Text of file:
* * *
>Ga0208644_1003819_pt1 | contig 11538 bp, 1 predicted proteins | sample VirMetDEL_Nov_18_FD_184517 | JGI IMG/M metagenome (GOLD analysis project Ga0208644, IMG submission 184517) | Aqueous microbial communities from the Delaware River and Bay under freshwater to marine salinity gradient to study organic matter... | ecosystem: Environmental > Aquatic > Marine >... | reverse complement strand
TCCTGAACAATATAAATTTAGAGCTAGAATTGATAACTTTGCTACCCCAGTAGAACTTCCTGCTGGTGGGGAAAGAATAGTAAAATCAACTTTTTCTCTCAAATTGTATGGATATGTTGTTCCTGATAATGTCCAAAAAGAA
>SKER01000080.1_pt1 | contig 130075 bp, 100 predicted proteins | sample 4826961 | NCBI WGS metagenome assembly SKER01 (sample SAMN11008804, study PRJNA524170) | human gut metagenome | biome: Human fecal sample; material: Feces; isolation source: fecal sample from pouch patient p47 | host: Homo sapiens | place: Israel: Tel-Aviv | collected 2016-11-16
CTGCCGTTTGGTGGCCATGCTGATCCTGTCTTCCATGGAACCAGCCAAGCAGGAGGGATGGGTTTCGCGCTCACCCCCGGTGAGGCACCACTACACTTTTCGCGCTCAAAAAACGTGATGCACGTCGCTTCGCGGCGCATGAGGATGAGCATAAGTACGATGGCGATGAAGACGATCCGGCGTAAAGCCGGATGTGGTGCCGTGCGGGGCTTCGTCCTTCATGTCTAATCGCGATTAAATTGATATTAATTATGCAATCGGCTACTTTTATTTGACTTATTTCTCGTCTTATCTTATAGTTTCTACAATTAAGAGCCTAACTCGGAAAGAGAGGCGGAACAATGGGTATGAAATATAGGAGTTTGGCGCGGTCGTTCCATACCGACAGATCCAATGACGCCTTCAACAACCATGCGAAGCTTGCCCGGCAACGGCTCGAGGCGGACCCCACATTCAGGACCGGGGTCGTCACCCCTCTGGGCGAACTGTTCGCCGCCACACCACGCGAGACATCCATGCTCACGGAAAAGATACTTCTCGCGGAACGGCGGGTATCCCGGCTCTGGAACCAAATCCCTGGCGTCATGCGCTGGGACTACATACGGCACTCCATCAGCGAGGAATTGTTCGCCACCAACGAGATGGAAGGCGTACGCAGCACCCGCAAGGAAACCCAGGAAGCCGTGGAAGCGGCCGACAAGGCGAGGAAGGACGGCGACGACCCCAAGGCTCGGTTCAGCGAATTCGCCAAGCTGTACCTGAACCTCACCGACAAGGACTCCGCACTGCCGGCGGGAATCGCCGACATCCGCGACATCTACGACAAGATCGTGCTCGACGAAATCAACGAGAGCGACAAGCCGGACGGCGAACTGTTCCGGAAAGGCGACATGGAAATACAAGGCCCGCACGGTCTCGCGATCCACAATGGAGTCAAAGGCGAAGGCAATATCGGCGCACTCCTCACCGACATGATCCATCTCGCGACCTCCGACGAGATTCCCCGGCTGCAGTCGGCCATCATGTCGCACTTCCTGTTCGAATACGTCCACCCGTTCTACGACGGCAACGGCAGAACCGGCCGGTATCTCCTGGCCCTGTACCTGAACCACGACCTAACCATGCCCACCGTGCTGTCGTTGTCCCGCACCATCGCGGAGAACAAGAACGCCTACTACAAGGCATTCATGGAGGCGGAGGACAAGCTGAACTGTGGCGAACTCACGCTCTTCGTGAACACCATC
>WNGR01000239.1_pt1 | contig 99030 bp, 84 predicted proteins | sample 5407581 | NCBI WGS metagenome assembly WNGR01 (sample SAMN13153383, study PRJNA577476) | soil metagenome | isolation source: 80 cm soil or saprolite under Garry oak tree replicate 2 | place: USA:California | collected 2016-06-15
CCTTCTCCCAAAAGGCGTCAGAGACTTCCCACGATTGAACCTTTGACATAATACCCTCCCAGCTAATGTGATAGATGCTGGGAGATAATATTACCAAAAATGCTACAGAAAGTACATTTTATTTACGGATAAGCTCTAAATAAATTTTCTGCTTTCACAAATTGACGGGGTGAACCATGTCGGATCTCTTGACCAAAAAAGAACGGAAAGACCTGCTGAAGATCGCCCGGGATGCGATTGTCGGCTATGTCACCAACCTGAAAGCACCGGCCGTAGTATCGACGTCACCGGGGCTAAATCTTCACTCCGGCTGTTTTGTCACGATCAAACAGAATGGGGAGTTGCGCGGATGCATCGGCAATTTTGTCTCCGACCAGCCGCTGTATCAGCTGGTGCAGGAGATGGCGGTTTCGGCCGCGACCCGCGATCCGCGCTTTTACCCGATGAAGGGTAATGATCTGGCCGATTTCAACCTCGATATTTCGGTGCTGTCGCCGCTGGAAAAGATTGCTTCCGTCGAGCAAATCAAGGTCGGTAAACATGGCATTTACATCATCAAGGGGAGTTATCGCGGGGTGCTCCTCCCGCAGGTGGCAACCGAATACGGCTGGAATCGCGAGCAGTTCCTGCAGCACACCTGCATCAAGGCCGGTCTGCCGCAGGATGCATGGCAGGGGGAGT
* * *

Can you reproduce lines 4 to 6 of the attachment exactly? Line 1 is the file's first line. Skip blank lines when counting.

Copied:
CTGCCGTTTGGTGGCCATGCTGATCCTGTCTTCCATGGAACCAGCCAAGCAGGAGGGATGGGTTTCGCGCTCACCCCCGGTGAGGCACCACTACACTTTTCGCGCTCAAAAAACGTGATGCACGTCGCTTCGCGGCGCATGAGGATGAGCATAAGTACGATGGCGATGAAGACGATCCGGCGTAAAGCCGGATGTGGTGCCGTGCGGGGCTTCGTCCTTCATGTCTAATCGCGATTAAATTGATATTAATTATGCAATCGGCTACTTTTATTTGACTTATTTCTCGTCTTATCTTATAGTTTCTACAATTAAGAGCCTAACTCGGAAAGAGAGGCGGAACAATGGGTATGAAATATAGGAGTTTGGCGCGGTCGTTCCATACCGACAGATCCAATGACGCCTTCAACAACCATGCGAAGCTTGCCCGGCAACGGCTCGAGGCGGACCCCACATTCAGGACCGGGGTCGTCACCCCTCTGGGCGAACTGTTCGCCGCCACACCACGCGAGACATCCATGCTCACGGAAAAGATACTTCTCGCGGAACGGCGGGTATCCCGGCTCTGGAACCAAATCCCTGGCGTCATGCGCTGGGACTACATACGGCACTCCATCAGCGAGGAATTGTTCGCCACCAACGAGATGGAAGGCGTACGCAGCACCCGCAAGGAAACCCAGGAAGCCGTGGAAGCGGCCGACAAGGCGAGGAAGGACGGCGACGACCCCAAGGCTCGGTTCAGCGAATTCGCCAAGCTGTACCTGAACCTCACCGACAAGGACTCCGCACTGCCGGCGGGAATCGCCGACATCCGCGACATCTACGACAAGATCGTGCTCGACGAAATCAACGAGAGCGACAAGCCGGACGGCGAACTGTTCCGGAAAGGCGACATGGAAATACAAGGCCCGCACGGTCTCGCGATCCACAATGGAGTCAAAGGCGAAGGCAATATCGGCGCACTCCTCACCGACATGATCCATCTCGCGACCTCCGACGAGATTCCCCGGCTGCAGTCGGCCATCATGTCGCACTTCCTGTTCGAATACGTCCACCCGTTCTACGACGGCAACGGCAGAACCGGCCGGTATCTCCTGGCCCTGTACCTGAACCACGACCTAACCATGCCCACCGTGCTGTCGTTGTCCCGCACCATCGCGGAGAACAAGAACGCCTACTACAAGGCATTCATGGAGGCGGAGGACAAGCTGAACTGTGGCGAACTCACGCTCTTCGTGAACACCATC
>WNGR01000239.1_pt1 | contig 99030 bp, 84 predicted proteins | sample 5407581 | NCBI WGS metagenome assembly WNGR01 (sample SAMN13153383, study PRJNA577476) | soil metagenome | isolation source: 80 cm soil or saprolite under Garry oak tree replicate 2 | place: USA:California | collected 2016-06-15
CCTTCTCCCAAAAGGCGTCAGAGACTTCCCACGATTGAACCTTTGACATAATACCCTCCCAGCTAATGTGATAGATGCTGGGAGATAATATTACCAAAAATGCTACAGAAAGTACATTTTATTTACGGATAAGCTCTAAATAAATTTTCTGCTTTCACAAATTGACGGGGTGAACCATGTCGGATCTCTTGACCAAAAAAGAACGGAAAGACCTGCTGAAGATCGCCCGGGATGCGATTGTCGGCTATGTCACCAACCTGAAAGCACCGGCCGTAGTATCGACGTCACCGGGGCTAAATCTTCACTCCGGCTGTTTTGTCACGATCAAACAGAATGGGGAGTTGCGCGGATGCATCGGCAATTTTGTCTCCGACCAGCCGCTGTATCAGCTGGTGCAGGAGATGGCGGTTTCGGCCGCGACCCGCGATCCGCGCTTTTACCCGATGAAGGGTAATGATCTGGCCGATTTCAACCTCGATATTTCGGTGCTGTCGCCGCTGGAAAAGATTGCTTCCGTCGAGCAAATCAAGGTCGGTAAACATGGCATTTACATCATCAAGGGGAGTTATCGCGGGGTGCTCCTCCCGCAGGTGGCAACCGAATACGGCTGGAATCGCGAGCAGTTCCTGCAGCACACCTGCATCAAGGCCGGTCTGCCGCAGGATGCATGGCAGGGGGAGT